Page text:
Redfin launches new housing price tracker index



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Redfin on Tuesday announced the launch of the Redfin Home Price Index —  a new tool to measure changes in United States home prices.

The tool is described in an announcement from the brokerage as similar to the Case-Shiller Home Price Index, with a few key differences.

Among those differences is that the RHPI will use more current data than the Case-Shiller. While Case-Shiller publishes data on a two-month lag, Redfin will be able to publish each month’s data two weeks after that month has ended thanks to its access to real-time home sales data from multiple listing services.

Redfin’s index will also include more metro-level data, with individual indices for the 50 largest metropolitan areas in the United States every month, according to the announcement.

“The Redfin Home Price Index is a useful tool for current and aspiring homeowners at a time when mortgage rates and other economic forces are fluctuating rapidly,” Redfin Chief Economist Daryl Fairweather said in a statement. “Prospective sellers can use the RHPI to help determine whether it’s a good time to list a home in their area. And prospective buyers can monitor the index to understand how the market is reacting to mortgage rates and supply constraints.”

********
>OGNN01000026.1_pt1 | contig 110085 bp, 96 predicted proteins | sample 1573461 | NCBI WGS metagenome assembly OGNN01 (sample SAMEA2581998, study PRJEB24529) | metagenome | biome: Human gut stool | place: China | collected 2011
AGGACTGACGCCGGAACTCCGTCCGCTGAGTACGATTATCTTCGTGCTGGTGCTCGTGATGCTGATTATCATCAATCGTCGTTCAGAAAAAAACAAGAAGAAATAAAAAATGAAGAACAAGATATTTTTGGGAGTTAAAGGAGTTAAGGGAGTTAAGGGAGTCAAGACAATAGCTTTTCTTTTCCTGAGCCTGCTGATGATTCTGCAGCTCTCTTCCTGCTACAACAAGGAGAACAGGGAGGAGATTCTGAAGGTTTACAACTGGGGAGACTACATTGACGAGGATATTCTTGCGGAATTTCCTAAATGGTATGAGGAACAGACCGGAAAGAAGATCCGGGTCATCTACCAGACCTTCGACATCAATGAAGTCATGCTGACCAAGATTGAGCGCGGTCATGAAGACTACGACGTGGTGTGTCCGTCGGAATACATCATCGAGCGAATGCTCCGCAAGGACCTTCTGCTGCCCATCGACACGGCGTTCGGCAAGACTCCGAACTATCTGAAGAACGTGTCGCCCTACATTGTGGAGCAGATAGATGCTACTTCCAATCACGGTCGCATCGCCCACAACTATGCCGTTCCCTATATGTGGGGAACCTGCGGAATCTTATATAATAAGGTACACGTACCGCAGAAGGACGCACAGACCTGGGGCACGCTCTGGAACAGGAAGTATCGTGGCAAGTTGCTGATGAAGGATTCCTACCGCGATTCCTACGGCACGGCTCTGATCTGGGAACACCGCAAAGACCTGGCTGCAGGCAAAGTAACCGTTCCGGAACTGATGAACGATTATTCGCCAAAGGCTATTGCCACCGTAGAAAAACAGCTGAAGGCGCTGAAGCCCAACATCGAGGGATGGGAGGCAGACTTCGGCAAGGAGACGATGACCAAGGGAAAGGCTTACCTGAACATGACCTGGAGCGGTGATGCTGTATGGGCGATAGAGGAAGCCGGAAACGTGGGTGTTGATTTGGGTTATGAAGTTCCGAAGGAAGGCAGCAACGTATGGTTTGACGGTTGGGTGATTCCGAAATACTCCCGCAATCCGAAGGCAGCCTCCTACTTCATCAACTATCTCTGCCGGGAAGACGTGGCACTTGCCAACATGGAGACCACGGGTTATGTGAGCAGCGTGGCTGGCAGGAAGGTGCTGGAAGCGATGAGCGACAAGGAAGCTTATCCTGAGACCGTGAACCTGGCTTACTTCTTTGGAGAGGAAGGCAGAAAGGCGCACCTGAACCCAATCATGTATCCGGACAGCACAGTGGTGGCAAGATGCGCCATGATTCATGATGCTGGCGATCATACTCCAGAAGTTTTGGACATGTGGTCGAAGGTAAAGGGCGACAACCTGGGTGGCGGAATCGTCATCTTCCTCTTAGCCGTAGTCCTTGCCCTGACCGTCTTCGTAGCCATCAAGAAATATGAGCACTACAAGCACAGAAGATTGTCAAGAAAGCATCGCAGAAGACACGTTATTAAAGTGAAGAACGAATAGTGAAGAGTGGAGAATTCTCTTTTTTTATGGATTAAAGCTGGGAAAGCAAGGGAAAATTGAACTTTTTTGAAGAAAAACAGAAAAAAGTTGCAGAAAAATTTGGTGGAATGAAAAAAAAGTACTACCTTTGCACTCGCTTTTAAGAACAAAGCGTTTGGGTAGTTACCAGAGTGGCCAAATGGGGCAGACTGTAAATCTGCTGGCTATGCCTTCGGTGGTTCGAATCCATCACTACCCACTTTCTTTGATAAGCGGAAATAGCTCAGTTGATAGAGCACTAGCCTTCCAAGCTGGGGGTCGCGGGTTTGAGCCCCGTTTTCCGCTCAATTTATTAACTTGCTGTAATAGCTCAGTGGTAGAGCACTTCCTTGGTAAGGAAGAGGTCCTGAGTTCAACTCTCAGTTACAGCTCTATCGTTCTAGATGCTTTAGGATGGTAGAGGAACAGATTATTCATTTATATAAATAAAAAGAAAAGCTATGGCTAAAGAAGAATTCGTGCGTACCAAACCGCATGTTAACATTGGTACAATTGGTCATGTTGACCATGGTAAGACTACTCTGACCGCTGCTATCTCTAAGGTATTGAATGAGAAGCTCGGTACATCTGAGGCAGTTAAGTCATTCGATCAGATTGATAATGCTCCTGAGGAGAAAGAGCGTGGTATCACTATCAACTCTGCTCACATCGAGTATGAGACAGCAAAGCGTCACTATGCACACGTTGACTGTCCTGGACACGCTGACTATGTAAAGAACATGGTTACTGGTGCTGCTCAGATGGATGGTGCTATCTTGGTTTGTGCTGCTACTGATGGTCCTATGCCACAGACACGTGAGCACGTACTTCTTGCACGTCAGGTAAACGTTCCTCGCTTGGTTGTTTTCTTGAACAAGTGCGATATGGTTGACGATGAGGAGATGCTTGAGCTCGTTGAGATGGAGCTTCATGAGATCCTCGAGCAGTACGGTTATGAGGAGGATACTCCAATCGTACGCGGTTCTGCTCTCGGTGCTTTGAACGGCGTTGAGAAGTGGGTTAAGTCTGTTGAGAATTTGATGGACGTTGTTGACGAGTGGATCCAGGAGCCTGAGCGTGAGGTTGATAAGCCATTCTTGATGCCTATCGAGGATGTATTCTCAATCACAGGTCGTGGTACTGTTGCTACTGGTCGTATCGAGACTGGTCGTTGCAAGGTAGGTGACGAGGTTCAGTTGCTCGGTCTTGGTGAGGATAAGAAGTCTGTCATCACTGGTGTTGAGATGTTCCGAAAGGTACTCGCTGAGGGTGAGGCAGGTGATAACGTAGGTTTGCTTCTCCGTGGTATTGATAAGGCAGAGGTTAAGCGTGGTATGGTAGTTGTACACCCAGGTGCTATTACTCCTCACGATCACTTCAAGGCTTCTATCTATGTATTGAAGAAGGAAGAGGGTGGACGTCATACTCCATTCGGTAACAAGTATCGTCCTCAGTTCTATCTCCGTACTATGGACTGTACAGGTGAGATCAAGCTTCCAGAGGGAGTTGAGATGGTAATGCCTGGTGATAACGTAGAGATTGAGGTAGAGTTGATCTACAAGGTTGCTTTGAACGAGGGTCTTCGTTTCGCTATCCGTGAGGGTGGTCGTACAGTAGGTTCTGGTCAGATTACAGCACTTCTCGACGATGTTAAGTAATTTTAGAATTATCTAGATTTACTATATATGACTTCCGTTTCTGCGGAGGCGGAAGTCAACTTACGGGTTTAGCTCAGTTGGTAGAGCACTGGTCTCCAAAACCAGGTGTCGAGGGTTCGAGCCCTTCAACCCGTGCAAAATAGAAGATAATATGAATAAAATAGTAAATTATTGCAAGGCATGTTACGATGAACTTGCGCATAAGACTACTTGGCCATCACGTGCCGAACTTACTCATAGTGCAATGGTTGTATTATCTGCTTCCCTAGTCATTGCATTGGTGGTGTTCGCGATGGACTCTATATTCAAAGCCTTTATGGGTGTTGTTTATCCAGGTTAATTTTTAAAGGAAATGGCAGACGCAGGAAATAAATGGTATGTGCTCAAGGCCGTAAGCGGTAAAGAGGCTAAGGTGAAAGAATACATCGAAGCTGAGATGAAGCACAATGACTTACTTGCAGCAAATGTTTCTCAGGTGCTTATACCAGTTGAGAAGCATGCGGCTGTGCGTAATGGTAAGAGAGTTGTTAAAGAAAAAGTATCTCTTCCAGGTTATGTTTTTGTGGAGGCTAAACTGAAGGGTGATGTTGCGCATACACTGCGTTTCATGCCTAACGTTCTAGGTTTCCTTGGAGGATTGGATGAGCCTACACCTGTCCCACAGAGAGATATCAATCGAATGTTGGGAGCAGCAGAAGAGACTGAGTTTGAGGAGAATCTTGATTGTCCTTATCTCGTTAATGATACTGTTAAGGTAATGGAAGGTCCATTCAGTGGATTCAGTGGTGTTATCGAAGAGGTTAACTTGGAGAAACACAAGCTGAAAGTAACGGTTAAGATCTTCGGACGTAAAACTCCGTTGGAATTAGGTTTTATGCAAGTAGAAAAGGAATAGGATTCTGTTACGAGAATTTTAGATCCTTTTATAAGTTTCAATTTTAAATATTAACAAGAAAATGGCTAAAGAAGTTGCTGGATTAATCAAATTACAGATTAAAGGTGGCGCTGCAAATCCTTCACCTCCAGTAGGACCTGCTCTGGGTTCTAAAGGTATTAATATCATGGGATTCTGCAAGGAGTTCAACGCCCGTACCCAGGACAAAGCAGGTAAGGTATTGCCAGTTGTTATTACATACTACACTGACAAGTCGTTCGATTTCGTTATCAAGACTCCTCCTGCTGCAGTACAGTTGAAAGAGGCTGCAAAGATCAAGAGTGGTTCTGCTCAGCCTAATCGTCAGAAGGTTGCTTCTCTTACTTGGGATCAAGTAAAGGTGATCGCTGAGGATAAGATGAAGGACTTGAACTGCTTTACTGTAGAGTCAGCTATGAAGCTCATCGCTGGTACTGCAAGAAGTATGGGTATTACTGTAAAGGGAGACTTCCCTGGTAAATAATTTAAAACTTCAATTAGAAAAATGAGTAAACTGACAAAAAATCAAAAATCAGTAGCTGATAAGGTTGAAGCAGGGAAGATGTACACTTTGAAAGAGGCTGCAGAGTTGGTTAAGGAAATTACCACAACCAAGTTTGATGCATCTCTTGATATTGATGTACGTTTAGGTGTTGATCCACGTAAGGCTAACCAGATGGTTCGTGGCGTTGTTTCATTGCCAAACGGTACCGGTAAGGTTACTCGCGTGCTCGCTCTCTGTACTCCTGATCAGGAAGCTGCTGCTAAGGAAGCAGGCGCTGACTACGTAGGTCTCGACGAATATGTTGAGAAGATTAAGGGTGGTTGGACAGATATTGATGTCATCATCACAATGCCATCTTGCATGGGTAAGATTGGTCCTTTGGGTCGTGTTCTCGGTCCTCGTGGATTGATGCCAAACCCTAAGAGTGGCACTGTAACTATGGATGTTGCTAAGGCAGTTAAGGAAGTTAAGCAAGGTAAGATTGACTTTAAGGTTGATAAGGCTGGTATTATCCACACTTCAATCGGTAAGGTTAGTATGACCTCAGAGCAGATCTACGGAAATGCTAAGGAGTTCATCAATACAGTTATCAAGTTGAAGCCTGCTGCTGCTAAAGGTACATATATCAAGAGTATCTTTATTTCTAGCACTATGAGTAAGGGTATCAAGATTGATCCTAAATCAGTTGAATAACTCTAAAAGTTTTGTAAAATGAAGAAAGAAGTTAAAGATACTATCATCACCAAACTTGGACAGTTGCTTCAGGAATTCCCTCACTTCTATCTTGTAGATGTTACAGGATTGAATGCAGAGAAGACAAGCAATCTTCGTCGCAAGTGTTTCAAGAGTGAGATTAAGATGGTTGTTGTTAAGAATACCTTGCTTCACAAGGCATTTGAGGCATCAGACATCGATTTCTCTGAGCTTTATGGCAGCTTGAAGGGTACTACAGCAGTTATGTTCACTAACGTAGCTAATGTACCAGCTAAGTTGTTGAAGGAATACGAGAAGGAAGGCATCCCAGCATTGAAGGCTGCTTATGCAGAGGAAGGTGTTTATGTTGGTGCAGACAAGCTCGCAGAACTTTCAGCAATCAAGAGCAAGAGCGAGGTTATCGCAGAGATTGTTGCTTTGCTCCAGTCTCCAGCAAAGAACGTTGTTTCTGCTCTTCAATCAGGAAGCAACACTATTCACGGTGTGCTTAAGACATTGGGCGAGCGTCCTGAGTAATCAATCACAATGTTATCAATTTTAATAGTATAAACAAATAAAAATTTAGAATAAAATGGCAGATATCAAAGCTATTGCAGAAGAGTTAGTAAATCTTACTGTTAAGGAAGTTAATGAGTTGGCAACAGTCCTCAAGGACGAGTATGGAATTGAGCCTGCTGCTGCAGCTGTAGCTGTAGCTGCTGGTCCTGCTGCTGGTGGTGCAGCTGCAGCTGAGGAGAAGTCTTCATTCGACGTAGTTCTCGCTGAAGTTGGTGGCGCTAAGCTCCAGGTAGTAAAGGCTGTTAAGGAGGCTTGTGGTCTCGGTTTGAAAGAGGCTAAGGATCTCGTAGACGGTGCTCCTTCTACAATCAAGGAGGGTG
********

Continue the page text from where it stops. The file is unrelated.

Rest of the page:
Redfin’s index will only include data from houses that have sold at least once before, meaning prices of newly built homes will not be included. It will also exclude home flips.  If a seller sells their property within six months of buying it, it is excluded from the data to remove outliers and volatility.

In a snippet of October’s data released along with the announcement, Redfin found home prices rose 0.7 percent month over month, and that monthly price growth was now roughly on par with pre-pandemic levels. On a yearly basis, Redfin found that prices were up 6.1 percent in October, the largest annual increase since the start of 2023.

In Pittsburgh, the index found prices climbed 1.8 percent month over month from September, the largest monthly increase out of the 50 most populous cities, followed by Virginia Beach with a 1.7 percent increase and Boston with a 1.5 percent jump.

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